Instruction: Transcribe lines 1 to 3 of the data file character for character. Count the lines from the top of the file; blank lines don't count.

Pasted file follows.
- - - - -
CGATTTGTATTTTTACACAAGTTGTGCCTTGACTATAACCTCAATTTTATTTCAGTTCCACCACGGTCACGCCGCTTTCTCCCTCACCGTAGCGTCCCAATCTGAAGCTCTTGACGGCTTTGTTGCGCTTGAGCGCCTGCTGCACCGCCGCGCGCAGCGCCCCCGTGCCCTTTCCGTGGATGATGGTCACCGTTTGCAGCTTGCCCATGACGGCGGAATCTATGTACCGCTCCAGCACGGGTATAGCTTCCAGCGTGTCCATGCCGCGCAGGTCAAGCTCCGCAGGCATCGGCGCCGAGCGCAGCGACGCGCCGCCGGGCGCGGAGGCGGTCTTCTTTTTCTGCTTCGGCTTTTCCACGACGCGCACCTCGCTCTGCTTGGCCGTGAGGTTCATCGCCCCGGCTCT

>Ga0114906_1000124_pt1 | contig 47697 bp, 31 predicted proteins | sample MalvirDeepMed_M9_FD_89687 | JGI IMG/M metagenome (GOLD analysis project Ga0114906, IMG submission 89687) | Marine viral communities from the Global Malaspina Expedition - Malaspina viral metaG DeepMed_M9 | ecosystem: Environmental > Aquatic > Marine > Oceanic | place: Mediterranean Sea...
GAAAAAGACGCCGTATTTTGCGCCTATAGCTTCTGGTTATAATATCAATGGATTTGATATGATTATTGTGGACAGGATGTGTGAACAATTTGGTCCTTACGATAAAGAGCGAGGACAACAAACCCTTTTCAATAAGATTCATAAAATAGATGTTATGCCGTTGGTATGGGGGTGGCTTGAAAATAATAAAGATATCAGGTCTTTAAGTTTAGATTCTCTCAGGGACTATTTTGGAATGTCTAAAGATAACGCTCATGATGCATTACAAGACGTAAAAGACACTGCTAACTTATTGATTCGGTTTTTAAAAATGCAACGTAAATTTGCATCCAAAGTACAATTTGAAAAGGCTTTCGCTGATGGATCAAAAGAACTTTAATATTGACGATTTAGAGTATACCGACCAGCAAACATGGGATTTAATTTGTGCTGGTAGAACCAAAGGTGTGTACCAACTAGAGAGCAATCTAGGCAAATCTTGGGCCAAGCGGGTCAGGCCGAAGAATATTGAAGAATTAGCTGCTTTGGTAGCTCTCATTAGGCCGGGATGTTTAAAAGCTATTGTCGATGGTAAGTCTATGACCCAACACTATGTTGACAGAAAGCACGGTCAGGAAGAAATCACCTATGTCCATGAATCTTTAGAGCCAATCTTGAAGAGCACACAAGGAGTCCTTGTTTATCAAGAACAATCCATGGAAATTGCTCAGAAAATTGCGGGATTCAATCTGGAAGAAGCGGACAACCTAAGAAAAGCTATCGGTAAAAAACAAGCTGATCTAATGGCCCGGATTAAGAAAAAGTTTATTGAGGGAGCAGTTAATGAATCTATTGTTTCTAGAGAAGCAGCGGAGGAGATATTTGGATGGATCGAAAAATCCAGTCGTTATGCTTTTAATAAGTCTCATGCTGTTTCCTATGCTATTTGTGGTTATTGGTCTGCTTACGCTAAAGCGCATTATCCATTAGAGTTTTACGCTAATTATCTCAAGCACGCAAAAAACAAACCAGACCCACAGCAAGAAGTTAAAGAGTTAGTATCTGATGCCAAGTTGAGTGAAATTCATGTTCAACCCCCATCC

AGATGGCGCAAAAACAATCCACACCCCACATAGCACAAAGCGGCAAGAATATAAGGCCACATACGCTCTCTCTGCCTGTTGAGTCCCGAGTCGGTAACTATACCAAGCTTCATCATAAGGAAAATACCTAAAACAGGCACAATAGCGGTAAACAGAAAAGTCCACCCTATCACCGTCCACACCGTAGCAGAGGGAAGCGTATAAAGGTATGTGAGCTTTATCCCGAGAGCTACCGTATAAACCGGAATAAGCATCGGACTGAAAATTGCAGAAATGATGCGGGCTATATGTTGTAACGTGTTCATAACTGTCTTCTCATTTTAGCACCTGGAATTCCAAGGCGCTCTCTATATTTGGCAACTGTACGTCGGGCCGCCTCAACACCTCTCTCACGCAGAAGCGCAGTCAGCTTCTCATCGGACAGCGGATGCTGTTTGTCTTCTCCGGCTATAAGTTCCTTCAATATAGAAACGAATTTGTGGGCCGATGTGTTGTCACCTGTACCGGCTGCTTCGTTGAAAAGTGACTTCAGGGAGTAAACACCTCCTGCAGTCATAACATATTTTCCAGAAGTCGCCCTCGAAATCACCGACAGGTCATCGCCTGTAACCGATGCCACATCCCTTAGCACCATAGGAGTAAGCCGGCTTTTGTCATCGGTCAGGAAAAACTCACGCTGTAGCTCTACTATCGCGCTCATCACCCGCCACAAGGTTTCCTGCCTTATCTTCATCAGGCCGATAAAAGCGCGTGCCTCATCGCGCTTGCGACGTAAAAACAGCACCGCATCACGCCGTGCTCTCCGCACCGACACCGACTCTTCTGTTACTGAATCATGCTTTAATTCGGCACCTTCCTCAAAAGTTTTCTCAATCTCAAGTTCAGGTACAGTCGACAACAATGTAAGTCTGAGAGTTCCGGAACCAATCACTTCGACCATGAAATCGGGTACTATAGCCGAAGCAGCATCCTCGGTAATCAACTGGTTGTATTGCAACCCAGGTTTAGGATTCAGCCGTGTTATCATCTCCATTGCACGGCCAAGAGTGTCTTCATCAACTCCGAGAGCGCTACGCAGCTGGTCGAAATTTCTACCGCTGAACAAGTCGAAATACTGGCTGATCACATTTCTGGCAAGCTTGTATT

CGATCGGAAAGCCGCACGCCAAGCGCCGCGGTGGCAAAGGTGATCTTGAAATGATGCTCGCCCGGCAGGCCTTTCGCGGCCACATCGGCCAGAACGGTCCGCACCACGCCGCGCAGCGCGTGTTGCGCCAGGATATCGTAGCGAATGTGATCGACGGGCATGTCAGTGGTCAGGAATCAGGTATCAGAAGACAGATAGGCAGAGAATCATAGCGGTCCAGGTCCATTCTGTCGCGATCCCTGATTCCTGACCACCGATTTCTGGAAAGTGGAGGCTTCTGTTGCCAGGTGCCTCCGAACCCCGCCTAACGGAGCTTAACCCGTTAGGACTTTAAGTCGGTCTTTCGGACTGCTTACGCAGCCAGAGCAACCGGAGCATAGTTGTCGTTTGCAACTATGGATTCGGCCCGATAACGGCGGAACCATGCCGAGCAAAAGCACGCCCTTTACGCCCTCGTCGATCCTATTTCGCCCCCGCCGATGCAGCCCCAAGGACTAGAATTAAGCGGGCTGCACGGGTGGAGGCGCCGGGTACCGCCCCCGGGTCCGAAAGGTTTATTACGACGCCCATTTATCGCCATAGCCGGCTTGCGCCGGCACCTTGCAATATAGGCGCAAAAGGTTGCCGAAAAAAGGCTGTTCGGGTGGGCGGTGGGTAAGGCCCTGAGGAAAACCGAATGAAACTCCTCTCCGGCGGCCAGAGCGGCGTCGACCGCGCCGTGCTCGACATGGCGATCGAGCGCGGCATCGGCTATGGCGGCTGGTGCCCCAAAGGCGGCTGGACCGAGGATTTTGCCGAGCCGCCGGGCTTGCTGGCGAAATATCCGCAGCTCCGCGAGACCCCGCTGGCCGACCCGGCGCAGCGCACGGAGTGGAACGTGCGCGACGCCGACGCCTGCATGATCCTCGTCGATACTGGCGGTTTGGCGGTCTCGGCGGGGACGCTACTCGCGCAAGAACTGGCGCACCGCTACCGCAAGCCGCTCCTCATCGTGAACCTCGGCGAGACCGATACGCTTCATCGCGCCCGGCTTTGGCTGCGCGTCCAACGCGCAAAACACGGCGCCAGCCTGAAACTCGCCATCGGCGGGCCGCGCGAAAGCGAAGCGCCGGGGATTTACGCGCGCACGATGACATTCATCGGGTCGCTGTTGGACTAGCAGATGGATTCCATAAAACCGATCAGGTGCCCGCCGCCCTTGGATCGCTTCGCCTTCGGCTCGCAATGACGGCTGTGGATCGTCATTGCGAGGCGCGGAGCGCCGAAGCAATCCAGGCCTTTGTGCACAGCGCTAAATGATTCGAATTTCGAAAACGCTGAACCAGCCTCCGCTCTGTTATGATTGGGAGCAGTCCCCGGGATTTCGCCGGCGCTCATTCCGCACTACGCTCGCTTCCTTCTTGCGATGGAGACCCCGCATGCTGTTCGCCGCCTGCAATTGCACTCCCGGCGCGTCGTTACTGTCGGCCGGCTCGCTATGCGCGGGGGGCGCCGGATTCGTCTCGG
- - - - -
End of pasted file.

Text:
CGATTTGTATTTTTACACAAGTTGTGCCTTGACTATAACCTCAATTTTATTTCAGTTCCACCACGGTCACGCCGCTTTCTCCCTCACCGTAGCGTCCCAATCTGAAGCTCTTGACGGCTTTGTTGCGCTTGAGCGCCTGCTGCACCGCCGCGCGCAGCGCCCCCGTGCCCTTTCCGTGGATGATGGTCACCGTTTGCAGCTTGCCCATGACGGCGGAATCTATGTACCGCTCCAGCACGGGTATAGCTTCCAGCGTGTCCATGCCGCGCAGGTCAAGCTCCGCAGGCATCGGCGCCGAGCGCAGCGACGCGCCGCCGGGCGCGGAGGCGGTCTTCTTTTTCTGCTTCGGCTTTTCCACGACGCGCACCTCGCTCTGCTTGGCCGTGAGGTTCATCGCCCCGGCTCT

>Ga0114906_1000124_pt1 | contig 47697 bp, 31 predicted proteins | sample MalvirDeepMed_M9_FD_89687 | JGI IMG/M metagenome (GOLD analysis project Ga0114906, IMG submission 89687) | Marine viral communities from the Global Malaspina Expedition - Malaspina viral metaG DeepMed_M9 | ecosystem: Environmental > Aquatic > Marine > Oceanic | place: Mediterranean Sea...
GAAAAAGACGCCGTATTTTGCGCCTATAGCTTCTGGTTATAATATCAATGGATTTGATATGATTATTGTGGACAGGATGTGTGAACAATTTGGTCCTTACGATAAAGAGCGAGGACAACAAACCCTTTTCAATAAGATTCATAAAATAGATGTTATGCCGTTGGTATGGGGGTGGCTTGAAAATAATAAAGATATCAGGTCTTTAAGTTTAGATTCTCTCAGGGACTATTTTGGAATGTCTAAAGATAACGCTCATGATGCATTACAAGACGTAAAAGACACTGCTAACTTATTGATTCGGTTTTTAAAAATGCAACGTAAATTTGCATCCAAAGTACAATTTGAAAAGGCTTTCGCTGATGGATCAAAAGAACTTTAATATTGACGATTTAGAGTATACCGACCAGCAAACATGGGATTTAATTTGTGCTGGTAGAACCAAAGGTGTGTACCAACTAGAGAGCAATCTAGGCAAATCTTGGGCCAAGCGGGTCAGGCCGAAGAATATTGAAGAATTAGCTGCTTTGGTAGCTCTCATTAGGCCGGGATGTTTAAAAGCTATTGTCGATGGTAAGTCTATGACCCAACACTATGTTGACAGAAAGCACGGTCAGGAAGAAATCACCTATGTCCATGAATCTTTAGAGCCAATCTTGAAGAGCACACAAGGAGTCCTTGTTTATCAAGAACAATCCATGGAAATTGCTCAGAAAATTGCGGGATTCAATCTGGAAGAAGCGGACAACCTAAGAAAAGCTATCGGTAAAAAACAAGCTGATCTAATGGCCCGGATTAAGAAAAAGTTTATTGAGGGAGCAGTTAATGAATCTATTGTTTCTAGAGAAGCAGCGGAGGAGATATTTGGATGGATCGAAAAATCCAGTCGTTATGCTTTTAATAAGTCTCATGCTGTTTCCTATGCTATTTGTGGTTATTGGTCTGCTTACGCTAAAGCGCATTATCCATTAGAGTTTTACGCTAATTATCTCAAGCACGCAAAAAACAAACCAGACCCACAGCAAGAAGTTAAAGAGTTAGTATCTGATGCCAAGTTGAGTGAAATTCATGTTCAACCCCCATCC